Earlier this month, an Air Force veteran with multiple convictions for domestic assault and who had been involuntarily hospitalized for mental health reasons walked into a Baptist Church in Sutherland Springs, Texas and opened fire, killing 26 men, women, and children.  The weapon he used, a modified AR-15, had been legally purchased, along with a number of other firearms police found inside his vehicle, drawing attention to the Air Force’s method of reporting convictions under the Uniform Code of Military Justice to the federal background check database.

On Wednesday, the Air Force released a statement acknowledging their failure in reporting the convictions of the Texas shooter, as part of a general failure in the branch’s reporting procedures.  According to the statement, although the procedures were in place, a lack of necessary and appropriate training has permitted a number of similar convictions to go unreported.

“The review also found the error in the Kelley case was not an isolated incident and similar reporting lapses occurred at other locations. Although policies and procedures requiring reporting were in place, training and compliance measures were lacking.” The statement reads.

The issue likely lies in the break in terminology between the Uniform Code of Military Justice and civilian law.  Assault, whether domestic or otherwise, falls under Article 128 of the UCMJ, though non-domestic assault convictions do not necessarily bar an individual from being able to purchase firearms.  Because the UCMJ classifies both forms of assault under the same over-arching classification, administrative staff would have had to review the entirety of each case when making a determination regarding the Air Force’s requirement to report the conviction to the FBI’s National Crime Information Center’s Interstate Identification Index.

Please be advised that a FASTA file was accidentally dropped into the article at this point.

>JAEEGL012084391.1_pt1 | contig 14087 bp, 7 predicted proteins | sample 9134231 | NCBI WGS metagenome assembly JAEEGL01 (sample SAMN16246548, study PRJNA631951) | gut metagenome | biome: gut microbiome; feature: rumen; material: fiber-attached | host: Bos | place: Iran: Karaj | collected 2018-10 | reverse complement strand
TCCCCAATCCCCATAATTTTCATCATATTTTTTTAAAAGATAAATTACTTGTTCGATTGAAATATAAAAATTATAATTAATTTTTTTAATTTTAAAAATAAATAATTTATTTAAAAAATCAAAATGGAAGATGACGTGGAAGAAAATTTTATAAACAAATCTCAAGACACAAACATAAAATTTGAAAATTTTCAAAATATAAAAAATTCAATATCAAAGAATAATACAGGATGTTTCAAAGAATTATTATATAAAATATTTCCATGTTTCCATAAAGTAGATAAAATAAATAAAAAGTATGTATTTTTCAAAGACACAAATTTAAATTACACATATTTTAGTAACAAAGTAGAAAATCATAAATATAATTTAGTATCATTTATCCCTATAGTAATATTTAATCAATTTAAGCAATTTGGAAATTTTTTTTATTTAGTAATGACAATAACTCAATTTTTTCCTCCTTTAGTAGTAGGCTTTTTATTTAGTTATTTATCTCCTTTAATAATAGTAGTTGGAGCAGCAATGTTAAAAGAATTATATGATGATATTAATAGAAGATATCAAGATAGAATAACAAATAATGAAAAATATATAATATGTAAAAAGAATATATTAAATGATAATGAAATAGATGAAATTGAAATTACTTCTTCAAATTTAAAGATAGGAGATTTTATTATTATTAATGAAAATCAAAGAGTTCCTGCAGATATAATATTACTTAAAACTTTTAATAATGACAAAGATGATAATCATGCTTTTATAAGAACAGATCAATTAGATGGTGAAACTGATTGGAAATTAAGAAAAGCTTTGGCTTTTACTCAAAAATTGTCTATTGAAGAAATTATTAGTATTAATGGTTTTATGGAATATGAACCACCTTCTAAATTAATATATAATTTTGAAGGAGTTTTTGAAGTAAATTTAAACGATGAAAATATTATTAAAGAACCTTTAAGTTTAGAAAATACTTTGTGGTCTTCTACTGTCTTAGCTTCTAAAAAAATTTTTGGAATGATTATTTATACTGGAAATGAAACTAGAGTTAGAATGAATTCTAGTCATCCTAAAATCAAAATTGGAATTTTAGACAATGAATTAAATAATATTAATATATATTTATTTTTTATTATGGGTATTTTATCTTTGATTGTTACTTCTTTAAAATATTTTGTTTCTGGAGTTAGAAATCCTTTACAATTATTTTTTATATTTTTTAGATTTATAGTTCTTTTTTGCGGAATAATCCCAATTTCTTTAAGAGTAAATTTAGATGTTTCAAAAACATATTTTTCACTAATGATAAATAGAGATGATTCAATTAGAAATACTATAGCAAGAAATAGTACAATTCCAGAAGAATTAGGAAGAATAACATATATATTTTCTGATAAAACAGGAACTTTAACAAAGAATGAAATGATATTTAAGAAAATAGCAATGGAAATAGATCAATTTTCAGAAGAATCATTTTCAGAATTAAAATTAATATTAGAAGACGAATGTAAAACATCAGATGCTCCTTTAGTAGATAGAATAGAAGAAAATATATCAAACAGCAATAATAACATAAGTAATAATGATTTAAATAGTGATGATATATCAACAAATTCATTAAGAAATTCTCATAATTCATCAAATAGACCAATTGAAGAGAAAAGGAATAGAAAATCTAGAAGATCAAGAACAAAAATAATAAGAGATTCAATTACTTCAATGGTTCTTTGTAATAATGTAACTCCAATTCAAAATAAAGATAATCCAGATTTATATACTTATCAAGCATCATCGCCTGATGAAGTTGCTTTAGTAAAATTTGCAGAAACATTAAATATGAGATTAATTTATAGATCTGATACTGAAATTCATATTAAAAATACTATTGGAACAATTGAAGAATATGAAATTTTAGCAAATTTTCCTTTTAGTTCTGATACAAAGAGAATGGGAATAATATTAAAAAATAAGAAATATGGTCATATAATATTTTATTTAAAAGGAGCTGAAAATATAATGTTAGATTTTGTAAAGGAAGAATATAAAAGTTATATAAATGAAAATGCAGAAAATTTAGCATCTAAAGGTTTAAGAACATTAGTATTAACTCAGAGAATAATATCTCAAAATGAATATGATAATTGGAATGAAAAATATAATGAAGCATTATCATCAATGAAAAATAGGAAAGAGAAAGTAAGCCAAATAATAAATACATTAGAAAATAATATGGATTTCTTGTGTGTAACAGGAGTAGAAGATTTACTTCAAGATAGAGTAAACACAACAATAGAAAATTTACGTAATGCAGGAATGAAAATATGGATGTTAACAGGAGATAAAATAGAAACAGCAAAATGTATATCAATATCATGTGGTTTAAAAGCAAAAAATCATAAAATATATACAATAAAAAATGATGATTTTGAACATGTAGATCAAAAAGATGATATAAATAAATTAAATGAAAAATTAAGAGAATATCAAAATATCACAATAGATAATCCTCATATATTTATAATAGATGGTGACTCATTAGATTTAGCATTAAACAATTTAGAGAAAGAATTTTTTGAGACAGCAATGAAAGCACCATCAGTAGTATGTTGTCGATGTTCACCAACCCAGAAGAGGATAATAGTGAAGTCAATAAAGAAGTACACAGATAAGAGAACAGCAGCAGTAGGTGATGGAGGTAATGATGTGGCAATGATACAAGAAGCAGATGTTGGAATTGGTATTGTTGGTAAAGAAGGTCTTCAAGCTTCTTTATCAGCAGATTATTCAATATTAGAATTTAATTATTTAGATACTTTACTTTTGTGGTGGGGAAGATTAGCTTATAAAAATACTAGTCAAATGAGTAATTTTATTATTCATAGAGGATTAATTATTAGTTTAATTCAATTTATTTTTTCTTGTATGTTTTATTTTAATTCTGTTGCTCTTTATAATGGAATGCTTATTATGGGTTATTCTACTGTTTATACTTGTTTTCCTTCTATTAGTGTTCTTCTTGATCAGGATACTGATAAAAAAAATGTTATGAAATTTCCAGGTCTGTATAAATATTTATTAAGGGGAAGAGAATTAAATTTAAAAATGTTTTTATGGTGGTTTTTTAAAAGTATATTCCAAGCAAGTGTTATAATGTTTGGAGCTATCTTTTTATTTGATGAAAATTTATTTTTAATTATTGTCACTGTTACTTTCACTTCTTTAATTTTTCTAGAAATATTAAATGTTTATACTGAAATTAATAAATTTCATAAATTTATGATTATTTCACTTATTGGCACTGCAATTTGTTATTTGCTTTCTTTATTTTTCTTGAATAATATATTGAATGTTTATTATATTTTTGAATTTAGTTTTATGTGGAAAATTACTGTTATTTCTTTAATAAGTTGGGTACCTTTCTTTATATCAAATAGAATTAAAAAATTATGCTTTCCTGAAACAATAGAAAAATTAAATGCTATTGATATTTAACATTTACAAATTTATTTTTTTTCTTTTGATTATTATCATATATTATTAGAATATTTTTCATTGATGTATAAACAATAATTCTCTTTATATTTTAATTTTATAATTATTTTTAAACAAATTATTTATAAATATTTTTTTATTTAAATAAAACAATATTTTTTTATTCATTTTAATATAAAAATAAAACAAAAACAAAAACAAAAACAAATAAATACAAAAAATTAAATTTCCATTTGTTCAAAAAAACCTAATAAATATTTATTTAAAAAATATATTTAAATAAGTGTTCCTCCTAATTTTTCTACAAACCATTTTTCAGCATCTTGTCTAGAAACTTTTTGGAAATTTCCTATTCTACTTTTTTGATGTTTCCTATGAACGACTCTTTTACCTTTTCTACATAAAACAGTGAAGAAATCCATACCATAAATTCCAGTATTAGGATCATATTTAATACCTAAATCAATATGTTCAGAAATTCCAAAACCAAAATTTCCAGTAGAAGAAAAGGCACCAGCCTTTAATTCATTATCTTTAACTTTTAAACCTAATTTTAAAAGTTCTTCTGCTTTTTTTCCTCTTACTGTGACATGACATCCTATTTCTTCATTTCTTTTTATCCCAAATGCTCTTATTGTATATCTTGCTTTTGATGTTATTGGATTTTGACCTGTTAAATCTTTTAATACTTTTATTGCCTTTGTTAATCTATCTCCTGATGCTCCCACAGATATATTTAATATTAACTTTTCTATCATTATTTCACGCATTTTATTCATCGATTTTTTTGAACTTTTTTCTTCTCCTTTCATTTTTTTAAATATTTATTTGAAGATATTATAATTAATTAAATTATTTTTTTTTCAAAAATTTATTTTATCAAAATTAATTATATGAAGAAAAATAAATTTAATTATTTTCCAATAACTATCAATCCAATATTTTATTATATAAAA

According to Secretary of the Air Force Heather Wilson and Air Force Chief of Staff Gen. David Goldfein, new procedures are being implemented to ensure future convictions are properly reported, and a group of 30 Airmen, pulled from the Office of Special Investigations and Air Force Security Forces, have been tasked with reviewing all potentially reportable convictions dating back to 2002, in order to ensure any unreported incidents are now added to the database.  In total, the 30 person team will have to review some 60,000 conviction records in order to ensure they had been properly reported.

“So far we’ve corrected several dozen records since the review began,” Air Force spokeswoman Ann Stefanek told reporters.

Of course, this development does not speak to similar issues that have likely occurred force-wide.  Each military branch employs unique administrative policies with very few Department of Defense-wide procedures regarding the recording of legal proceedings.  Although the Air Force has drawn a great deal of attention in the aftermath of the massacre in Sutherland Springs, issues like the semantic distinction between domestic and non-domestic assault, per the UCMJ, have almost certainly caused similar failures in reporting in the other branches as well.  A broader Department of Defense review of reporting procedures is underway, and will almost certainly result in similar announcements in the future.